Matter - a global healthcare startup incubator, community nexus and corporate innovation accelerator headquartered in Chicago.

Matter - an innovation company pioneering technology solutions for capturing, harvesting and recycling microplastics.

Matter - one protocol to connect compatible devices and systems with one another.

Matter - strengthen your investments with granular ESG data.

Mttr - a singular place for making sense of the world, collectively, and participating in productive discourse.

Matter - a new venture fund backed by Kleiner Perkins and TSMC.

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“Someone Tell Me What to Do”

Nobody should need to prepare for a mass shooting. Nonetheless, across the country, many children do. That the police at Uvalde were less prepared than an eight year old is a travesty.

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The Internet Enabled Mass Surveillance. AI Will Enable Mass Spying.

Bruce Schneier on the inevitable application of AI to mass surveillance:

"Knowing that they are under constant surveillance changes how people behave. They conform. They self-censor, with the chilling effects that brings. Surveillance facilitates social control, and spying will only make this worse. Governments around the world already use mass surveillance; they will engage in mass spying as well."

I find this argument that AI can enable mass summarization and classification, and therefore more effective use of surveillance data at scale, very compelling. If governments can do something, as a general rule, they will. And this feels like something that is definitely coming down the pipe.

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Harvard Gutted Initial Team Examining Facebook Files Following $500 Million Donation from Chan Zuckerberg Initiative, Whistleblower Aid Client Reveals

"Harvard University dismantled its prestigious team of online disinformation experts after a foundation run by Facebook’s Mark Zuckerberg and his wife Priscilla Chan donated $500 million to the university, a whistleblower disclosure filed by Whistleblower Aid reveals."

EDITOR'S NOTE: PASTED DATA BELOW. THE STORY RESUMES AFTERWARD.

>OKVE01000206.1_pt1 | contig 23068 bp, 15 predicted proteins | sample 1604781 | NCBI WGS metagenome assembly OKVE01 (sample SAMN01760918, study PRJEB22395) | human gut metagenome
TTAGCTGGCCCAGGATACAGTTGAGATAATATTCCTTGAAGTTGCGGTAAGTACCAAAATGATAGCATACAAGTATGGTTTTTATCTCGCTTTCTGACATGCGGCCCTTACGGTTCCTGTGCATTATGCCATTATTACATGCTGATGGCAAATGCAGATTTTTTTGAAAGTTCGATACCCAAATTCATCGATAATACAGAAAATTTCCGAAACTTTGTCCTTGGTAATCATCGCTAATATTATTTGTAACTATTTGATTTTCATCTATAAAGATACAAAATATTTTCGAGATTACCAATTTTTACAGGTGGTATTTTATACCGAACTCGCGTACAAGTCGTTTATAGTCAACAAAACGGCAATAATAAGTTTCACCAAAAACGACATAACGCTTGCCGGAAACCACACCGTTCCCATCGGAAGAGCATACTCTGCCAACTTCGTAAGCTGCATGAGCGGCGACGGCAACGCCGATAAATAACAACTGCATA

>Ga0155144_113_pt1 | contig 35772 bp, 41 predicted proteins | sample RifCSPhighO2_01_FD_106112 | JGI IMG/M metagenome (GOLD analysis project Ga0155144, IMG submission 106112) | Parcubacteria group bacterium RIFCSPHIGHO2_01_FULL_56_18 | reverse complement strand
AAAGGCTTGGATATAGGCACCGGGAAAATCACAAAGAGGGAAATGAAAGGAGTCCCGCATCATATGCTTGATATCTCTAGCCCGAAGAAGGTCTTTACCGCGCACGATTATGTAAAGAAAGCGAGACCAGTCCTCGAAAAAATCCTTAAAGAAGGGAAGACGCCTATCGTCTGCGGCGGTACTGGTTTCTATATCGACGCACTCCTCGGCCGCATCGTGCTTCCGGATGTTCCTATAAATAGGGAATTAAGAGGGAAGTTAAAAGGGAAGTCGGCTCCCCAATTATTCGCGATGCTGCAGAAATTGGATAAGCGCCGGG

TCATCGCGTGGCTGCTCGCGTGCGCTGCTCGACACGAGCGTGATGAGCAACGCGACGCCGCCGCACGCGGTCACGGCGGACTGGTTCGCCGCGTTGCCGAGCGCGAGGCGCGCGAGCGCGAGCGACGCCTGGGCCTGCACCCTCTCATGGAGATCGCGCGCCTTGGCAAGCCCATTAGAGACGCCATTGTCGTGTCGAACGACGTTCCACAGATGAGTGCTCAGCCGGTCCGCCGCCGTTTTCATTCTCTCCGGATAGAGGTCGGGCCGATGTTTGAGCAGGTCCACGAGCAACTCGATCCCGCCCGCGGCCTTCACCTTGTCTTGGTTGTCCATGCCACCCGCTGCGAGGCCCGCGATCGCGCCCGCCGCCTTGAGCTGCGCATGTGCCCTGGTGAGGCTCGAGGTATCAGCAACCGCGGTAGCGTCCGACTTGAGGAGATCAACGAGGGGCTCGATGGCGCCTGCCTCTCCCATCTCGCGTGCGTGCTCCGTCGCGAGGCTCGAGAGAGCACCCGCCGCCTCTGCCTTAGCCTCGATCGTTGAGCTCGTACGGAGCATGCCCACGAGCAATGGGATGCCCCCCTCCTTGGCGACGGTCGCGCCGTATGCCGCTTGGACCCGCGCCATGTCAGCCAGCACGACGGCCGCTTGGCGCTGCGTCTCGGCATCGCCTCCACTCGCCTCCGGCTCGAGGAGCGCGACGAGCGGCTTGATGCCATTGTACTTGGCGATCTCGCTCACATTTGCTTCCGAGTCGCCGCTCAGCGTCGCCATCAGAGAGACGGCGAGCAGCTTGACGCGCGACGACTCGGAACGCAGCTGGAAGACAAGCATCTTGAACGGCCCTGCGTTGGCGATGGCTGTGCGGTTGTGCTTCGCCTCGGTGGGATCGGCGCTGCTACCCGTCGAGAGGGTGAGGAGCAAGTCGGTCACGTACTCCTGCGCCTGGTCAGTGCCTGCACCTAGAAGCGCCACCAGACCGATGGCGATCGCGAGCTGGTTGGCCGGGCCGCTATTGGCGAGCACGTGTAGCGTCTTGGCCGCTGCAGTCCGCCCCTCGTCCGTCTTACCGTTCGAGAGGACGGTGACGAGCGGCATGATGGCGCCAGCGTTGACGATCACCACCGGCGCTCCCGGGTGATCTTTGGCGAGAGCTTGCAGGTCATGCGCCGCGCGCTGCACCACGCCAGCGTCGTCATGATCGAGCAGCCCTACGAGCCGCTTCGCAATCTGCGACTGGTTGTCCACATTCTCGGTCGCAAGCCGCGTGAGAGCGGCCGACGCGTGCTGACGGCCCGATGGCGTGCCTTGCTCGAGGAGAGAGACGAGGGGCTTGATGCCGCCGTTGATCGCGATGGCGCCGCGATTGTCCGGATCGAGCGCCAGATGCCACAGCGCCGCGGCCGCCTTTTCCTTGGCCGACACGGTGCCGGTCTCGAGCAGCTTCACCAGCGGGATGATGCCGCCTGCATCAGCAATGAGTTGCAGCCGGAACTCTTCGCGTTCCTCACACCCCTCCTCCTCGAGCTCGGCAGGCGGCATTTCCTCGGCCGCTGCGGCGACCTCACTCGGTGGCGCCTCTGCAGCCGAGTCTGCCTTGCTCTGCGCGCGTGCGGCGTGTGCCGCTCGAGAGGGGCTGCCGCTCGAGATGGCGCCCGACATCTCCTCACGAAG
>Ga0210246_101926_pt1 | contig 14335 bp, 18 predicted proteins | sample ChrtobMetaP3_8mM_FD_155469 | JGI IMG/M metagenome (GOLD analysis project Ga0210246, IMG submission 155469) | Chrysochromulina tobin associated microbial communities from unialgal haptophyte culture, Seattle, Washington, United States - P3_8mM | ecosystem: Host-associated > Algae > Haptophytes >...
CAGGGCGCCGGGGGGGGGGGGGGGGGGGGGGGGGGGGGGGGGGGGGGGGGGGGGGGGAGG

If this is true, it's damning: essentially a payment to shut down academic investigation into harm caused by Facebook. There should be a firewall between research and payments like this; no donor should ever have the ability to shut down a line of research.

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The Chimeralogists

I see myself very clearly in this post, which is a somewhat rare and lovely thing.

I've called myself a technologist for over a decade, but the definition in this post is better than anything I've offered. Thank you, Robin.

Also, this:

"The past few decades have been stormy from a technological point of view, and much has been tossed about in the waves. It makes sense that a job specialising in plotting a course through technology would become necessary. The storm isn't over. If you want to actively navigate rather than just be pushed around by the wind, a technologist is what you need."

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Doing it all

A family's hands

I’ve been struggling a little bit to re-find my creative rhythm and balance it with the needs of having and supporting a family.

My day — every day — looks like this:

  • Woken up by baby
  • Get baby ready for daycare (breakfast, clothes, etc)
  • Walk to daycare and back
  • Eat breakfast
  • Work
  • Walk back to daycare and back to retrieve baby
  • Play with baby
  • Make and have dinner
  • Put baby to bed
  • Post-baby exhaustion time / other household work